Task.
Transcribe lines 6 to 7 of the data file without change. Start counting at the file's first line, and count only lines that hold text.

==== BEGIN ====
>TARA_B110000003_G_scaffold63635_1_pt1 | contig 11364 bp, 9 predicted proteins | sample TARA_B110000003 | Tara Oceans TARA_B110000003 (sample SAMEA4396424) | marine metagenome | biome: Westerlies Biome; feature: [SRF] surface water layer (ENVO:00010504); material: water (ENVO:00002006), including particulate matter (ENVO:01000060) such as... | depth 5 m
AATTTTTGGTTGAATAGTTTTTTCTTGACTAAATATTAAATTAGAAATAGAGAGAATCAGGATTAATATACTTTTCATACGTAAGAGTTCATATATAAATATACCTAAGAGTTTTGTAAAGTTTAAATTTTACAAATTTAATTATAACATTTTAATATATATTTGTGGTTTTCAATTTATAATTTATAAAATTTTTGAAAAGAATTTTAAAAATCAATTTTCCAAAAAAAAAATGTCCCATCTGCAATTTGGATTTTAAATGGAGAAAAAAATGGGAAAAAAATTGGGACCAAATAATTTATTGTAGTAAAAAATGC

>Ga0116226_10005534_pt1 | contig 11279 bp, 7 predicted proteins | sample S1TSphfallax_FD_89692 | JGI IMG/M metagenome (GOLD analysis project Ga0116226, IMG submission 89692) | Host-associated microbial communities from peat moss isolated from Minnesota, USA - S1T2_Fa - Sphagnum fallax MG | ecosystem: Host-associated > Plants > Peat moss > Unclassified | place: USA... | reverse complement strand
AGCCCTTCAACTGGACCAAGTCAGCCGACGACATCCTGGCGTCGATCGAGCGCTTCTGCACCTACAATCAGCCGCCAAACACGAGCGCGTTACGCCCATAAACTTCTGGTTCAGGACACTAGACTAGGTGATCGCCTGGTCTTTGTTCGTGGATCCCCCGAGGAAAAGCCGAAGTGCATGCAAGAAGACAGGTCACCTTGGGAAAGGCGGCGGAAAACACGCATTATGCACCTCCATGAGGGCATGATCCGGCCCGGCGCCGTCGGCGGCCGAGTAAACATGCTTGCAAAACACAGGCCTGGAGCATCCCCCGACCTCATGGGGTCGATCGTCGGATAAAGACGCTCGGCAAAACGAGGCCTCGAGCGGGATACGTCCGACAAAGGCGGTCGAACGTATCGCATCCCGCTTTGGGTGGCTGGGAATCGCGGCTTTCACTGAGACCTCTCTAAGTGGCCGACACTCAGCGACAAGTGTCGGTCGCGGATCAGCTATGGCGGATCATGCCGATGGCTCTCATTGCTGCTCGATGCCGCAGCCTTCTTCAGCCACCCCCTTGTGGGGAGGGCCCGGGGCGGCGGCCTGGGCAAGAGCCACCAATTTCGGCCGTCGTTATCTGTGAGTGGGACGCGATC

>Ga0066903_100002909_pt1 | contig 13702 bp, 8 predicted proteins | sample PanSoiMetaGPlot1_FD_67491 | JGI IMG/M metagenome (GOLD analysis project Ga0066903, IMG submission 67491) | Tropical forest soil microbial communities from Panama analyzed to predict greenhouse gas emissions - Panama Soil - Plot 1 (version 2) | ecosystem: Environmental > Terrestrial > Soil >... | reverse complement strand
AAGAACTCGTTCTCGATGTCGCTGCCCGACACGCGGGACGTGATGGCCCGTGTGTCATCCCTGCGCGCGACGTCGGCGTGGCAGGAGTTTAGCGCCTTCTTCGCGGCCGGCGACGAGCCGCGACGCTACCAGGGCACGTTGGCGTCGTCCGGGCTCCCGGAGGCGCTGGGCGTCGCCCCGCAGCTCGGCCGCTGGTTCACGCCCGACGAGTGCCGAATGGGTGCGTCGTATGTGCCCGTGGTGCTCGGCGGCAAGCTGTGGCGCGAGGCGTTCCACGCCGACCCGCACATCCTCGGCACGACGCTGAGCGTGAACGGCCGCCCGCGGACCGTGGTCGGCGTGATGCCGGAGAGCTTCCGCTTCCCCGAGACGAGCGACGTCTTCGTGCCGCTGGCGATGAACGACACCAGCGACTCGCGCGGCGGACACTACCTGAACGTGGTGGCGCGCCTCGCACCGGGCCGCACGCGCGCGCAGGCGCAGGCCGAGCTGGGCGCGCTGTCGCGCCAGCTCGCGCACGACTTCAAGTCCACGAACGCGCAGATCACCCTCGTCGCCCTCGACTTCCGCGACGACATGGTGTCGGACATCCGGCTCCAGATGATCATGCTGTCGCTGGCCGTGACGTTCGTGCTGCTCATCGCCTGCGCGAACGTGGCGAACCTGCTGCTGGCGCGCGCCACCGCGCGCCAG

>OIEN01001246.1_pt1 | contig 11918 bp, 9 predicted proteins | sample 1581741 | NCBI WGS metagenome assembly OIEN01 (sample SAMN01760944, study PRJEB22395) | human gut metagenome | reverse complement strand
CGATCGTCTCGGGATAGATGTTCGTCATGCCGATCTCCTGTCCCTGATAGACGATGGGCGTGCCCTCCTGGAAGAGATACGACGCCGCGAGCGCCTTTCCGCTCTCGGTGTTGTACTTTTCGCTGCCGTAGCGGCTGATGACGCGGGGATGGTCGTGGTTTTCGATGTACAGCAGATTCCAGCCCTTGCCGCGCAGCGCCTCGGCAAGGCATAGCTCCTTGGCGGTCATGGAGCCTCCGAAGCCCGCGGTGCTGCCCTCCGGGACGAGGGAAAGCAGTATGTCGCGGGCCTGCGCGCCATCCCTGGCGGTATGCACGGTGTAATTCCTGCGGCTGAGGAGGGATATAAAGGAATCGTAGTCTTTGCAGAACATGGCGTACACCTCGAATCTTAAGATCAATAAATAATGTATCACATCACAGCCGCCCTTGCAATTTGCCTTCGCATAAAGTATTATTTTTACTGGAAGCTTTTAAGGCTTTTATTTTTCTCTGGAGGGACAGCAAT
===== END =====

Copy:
AAGAACTCGTTCTCGATGTCGCTGCCCGACACGCGGGACGTGATGGCCCGTGTGTCATCCCTGCGCGCGACGTCGGCGTGGCAGGAGTTTAGCGCCTTCTTCGCGGCCGGCGACGAGCCGCGACGCTACCAGGGCACGTTGGCGTCGTCCGGGCTCCCGGAGGCGCTGGGCGTCGCCCCGCAGCTCGGCCGCTGGTTCACGCCCGACGAGTGCCGAATGGGTGCGTCGTATGTGCCCGTGGTGCTCGGCGGCAAGCTGTGGCGCGAGGCGTTCCACGCCGACCCGCACATCCTCGGCACGACGCTGAGCGTGAACGGCCGCCCGCGGACCGTGGTCGGCGTGATGCCGGAGAGCTTCCGCTTCCCCGAGACGAGCGACGTCTTCGTGCCGCTGGCGATGAACGACACCAGCGACTCGCGCGGCGGACACTACCTGAACGTGGTGGCGCGCCTCGCACCGGGCCGCACGCGCGCGCAGGCGCAGGCCGAGCTGGGCGCGCTGTCGCGCCAGCTCGCGCACGACTTCAAGTCCACGAACGCGCAGATCACCCTCGTCGCCCTCGACTTCCGCGACGACATGGTGTCGGACATCCGGCTCCAGATGATCATGCTGTCGCTGGCCGTGACGTTCGTGCTGCTCATCGCCTGCGCGAACGTGGCGAACCTGCTGCTGGCGCGCGCCACCGCGCGCCAG

>OIEN01001246.1_pt1 | contig 11918 bp, 9 predicted proteins | sample 1581741 | NCBI WGS metagenome assembly OIEN01 (sample SAMN01760944, study PRJEB22395) | human gut metagenome | reverse complement strand